Concluding with a tribute

‘Black Panther: Wakanda Forever’ stays true to origins and remembers Boseman

Laynie Clark, Managing Editor

Rating: 4.0 stars

“Without the Black Panther, Wakanda will fall.”

Marvel Studios shocks the world yet again with their newest release, “Black Panther: Wakanda Forever.” The highly-anticipated film has audiences weeping in their seats and well after their departure from the theater. 

After the heartbreaking passing of Chadwick Boseman in 2020, fans were skeptical about how Marvel would be able to continue the “Black Panther” legacy. Fortunately, Marvel decided to proceed with making the new film without recasting Boseman, which left fans wondering how they would honor Boseman’s presence without forgoing the storyline. 

“Black Panther: Wakanda Forever” begins in the Wakandan nation on a somber note as the characters are seen mourning the death of their fallen Black Panther, who is represented through hand-painted murals on the sides of buildings and personal engravings on the casket. Music by Ludwig Göransson drifts throughout the scene, leaving the audience in a nostalgic state of remembrance and sadness as they recall the brilliant work Boseman accomplished for the Marvel Cinematic Universe (MCU). 

In the film, the world is converging on the vital vibranium resource housed inside Wakanda. Queen Ramonda — played with power by Angela Bassett —consistently converses with other nations to reassure them Wakanda is not dangerous and will not use their abundance of vibranium to create weapons, though the other nations have discreet plans of their own. 

The antihero, Namor — played by Tenoch Huerta — is introduced to the audience as the leader of a population native to the ocean. His people’s history is tied to greater Mesoamerican history, which is seen in their costumes and language. Like Wakanda, the underwater city, of Talokan also happens to be rich in vibranium, and Namor will go to great lengths to protect it.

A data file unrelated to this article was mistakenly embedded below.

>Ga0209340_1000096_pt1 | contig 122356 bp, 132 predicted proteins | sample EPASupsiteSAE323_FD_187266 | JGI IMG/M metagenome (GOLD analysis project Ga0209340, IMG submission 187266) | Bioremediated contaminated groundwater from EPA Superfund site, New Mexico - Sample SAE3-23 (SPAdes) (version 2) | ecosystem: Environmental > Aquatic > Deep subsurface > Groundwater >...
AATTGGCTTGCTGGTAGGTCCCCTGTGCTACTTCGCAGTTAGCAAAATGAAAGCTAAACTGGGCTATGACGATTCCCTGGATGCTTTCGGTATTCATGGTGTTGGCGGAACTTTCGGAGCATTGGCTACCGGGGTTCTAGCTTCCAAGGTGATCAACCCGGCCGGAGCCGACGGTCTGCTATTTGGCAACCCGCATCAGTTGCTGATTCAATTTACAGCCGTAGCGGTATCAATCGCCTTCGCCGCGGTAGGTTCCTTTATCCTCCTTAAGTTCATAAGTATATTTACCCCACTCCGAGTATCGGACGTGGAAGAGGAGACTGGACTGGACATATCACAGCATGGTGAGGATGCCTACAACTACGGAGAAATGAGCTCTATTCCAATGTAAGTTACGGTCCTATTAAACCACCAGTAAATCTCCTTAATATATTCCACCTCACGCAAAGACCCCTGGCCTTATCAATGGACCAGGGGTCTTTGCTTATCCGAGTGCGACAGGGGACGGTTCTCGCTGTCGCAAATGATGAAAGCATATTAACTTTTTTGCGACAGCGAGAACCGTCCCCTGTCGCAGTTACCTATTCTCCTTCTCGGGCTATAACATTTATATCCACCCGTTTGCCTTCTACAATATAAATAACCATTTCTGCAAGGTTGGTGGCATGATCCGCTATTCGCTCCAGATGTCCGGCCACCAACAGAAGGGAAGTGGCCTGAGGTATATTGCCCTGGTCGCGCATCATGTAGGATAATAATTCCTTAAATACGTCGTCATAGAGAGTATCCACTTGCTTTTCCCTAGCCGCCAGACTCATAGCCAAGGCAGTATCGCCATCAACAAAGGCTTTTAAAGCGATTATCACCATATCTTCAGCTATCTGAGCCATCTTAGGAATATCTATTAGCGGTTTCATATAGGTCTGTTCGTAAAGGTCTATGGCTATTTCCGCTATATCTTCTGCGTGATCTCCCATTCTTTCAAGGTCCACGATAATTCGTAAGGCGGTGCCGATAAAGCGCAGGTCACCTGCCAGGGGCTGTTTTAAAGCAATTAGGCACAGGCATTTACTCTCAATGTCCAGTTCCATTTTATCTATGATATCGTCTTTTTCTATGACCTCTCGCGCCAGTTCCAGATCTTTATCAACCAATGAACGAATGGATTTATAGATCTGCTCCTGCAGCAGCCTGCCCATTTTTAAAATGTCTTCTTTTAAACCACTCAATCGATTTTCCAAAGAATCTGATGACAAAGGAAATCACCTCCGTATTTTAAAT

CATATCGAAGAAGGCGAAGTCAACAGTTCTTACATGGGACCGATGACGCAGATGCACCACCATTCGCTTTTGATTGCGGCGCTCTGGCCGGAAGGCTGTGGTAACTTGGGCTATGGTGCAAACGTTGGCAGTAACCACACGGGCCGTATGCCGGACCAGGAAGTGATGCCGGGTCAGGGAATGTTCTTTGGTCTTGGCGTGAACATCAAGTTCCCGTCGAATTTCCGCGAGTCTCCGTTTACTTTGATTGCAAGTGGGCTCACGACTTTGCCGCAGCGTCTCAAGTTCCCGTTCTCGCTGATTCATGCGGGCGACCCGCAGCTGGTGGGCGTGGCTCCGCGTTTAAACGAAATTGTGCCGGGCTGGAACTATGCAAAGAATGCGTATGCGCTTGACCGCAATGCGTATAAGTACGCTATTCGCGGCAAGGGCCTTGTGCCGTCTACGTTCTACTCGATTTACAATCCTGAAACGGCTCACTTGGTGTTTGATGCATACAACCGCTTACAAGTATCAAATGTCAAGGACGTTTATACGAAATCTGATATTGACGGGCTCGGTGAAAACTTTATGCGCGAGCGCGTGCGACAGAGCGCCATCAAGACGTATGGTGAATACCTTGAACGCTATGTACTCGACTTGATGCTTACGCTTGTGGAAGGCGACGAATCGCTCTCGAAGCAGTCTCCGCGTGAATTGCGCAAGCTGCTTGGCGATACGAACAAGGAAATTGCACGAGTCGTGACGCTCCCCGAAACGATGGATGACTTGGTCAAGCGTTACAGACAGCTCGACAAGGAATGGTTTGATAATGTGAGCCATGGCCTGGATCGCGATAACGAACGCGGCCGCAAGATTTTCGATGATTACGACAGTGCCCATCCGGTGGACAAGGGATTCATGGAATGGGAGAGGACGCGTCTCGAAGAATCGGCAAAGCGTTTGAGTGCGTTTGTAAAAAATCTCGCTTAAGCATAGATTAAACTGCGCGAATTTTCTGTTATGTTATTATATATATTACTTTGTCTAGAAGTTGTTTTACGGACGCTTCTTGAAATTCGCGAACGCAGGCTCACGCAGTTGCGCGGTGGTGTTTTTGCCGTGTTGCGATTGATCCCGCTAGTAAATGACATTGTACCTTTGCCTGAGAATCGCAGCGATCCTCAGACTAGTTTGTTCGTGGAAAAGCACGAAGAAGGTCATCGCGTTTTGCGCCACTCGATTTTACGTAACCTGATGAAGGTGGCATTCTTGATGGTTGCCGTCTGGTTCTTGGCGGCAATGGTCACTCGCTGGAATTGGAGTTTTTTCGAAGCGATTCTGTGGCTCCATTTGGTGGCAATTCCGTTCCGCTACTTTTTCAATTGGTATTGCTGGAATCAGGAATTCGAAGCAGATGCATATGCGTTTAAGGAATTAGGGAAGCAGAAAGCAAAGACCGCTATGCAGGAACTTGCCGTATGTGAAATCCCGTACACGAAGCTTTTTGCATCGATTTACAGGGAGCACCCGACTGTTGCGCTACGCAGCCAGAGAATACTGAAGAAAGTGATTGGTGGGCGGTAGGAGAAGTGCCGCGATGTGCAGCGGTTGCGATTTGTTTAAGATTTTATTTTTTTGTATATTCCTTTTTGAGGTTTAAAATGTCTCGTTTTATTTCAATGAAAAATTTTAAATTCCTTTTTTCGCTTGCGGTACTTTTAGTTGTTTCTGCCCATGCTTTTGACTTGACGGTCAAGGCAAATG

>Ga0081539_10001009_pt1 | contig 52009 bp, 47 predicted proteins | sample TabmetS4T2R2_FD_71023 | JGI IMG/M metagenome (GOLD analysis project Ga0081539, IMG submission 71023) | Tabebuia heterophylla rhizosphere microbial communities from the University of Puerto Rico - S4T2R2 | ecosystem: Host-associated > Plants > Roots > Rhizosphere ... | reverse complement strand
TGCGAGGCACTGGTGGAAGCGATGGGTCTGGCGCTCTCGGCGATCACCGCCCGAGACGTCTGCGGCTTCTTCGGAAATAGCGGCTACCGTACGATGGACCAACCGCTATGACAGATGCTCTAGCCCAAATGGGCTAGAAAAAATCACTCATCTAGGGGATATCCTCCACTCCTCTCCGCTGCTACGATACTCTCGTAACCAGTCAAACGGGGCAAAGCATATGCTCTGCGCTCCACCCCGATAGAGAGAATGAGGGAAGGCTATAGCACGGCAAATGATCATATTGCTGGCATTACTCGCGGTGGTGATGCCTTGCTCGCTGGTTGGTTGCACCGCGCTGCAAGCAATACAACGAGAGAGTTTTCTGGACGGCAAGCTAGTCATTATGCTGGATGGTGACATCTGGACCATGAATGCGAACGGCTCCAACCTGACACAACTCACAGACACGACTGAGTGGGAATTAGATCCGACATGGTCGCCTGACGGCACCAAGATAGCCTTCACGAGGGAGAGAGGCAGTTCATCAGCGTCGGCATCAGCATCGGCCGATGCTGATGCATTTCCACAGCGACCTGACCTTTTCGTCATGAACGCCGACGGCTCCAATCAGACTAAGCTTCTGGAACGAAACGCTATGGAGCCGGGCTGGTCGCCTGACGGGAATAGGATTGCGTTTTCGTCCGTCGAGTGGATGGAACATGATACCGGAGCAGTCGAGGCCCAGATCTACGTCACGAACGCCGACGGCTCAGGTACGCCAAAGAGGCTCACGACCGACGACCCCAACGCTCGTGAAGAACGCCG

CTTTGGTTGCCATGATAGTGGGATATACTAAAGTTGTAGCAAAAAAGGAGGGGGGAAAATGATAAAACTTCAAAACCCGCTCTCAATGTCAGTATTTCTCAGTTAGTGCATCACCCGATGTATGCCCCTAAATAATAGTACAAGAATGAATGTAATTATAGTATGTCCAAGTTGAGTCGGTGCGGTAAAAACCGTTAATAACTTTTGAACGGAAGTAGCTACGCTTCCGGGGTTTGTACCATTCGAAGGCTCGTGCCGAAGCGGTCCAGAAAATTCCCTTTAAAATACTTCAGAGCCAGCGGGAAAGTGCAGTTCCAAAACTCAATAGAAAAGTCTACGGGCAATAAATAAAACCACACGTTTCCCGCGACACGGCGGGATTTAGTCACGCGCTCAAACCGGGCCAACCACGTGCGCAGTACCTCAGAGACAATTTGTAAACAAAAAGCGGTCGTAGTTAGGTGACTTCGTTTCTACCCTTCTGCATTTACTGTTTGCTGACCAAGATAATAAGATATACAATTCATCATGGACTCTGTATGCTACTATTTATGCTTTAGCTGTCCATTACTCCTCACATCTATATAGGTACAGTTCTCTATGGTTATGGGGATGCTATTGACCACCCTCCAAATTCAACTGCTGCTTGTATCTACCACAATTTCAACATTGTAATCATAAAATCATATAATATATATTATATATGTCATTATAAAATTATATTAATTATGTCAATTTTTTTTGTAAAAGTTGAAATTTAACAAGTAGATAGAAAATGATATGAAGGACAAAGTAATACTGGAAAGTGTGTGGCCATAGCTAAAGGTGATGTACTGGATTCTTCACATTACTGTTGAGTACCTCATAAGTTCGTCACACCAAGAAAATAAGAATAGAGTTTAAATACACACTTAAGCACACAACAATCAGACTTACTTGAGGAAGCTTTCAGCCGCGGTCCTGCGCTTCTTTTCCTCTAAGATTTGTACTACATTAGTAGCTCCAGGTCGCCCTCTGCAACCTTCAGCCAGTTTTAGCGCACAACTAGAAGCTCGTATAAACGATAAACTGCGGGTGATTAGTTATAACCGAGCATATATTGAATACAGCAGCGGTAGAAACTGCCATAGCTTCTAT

Unlike the previous film, “Black Panther: Wakanda Forever” centers its storyline around Shuri — played by Letitia Wright — and a new face to the MCU in RiRi Williams, played by Dominque Thorne. The pair feed off one another perfectly as they weave their way through persistent raids by the government. Additionally, Shuri’s relationship with Ramonda is the stronger link in the film. As a mother, Ramonda urges Shuri to search for a way to create another Black Panther, but Ramonda is aware of the greater forces at play with Namor. 

While the film exceeded all visual and emotional expectations, the action scenes were rather lackluster. Outside of a few notable fight sequences at the beginning, the action lacked originality and depth, leaving a stench of dissatisfaction in the air; however, this is not surprising, seeing as this is a running theme in the newer Marvel productions like “Thor: Love and Thunder.”

“Black Panther: Wakanda Forever” is a film that pays its respects to Boseman while staying true to the original content. With a step up in visual quality and attention to legacy, the film nicely concludes this fourth phase of the MCU.